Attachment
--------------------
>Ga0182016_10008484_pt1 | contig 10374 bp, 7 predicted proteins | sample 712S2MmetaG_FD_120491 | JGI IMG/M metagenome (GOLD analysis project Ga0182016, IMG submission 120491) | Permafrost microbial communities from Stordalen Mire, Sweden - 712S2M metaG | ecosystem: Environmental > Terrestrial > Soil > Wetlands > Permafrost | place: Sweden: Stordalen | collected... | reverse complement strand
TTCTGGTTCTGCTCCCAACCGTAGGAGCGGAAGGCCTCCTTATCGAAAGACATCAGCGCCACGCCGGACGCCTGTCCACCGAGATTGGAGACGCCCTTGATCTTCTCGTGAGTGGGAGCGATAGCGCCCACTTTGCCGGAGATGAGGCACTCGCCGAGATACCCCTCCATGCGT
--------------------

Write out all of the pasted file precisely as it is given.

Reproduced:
>Ga0182016_10008484_pt1 | contig 10374 bp, 7 predicted proteins | sample 712S2MmetaG_FD_120491 | JGI IMG/M metagenome (GOLD analysis project Ga0182016, IMG submission 120491) | Permafrost microbial communities from Stordalen Mire, Sweden - 712S2M metaG | ecosystem: Environmental > Terrestrial > Soil > Wetlands > Permafrost | place: Sweden: Stordalen | collected... | reverse complement strand
TTCTGGTTCTGCTCCCAACCGTAGGAGCGGAAGGCCTCCTTATCGAAAGACATCAGCGCCACGCCGGACGCCTGTCCACCGAGATTGGAGACGCCCTTGATCTTCTCGTGAGTGGGAGCGATAGCGCCCACTTTGCCGGAGATGAGGCACTCGCCGAGATACCCCTCCATGCGT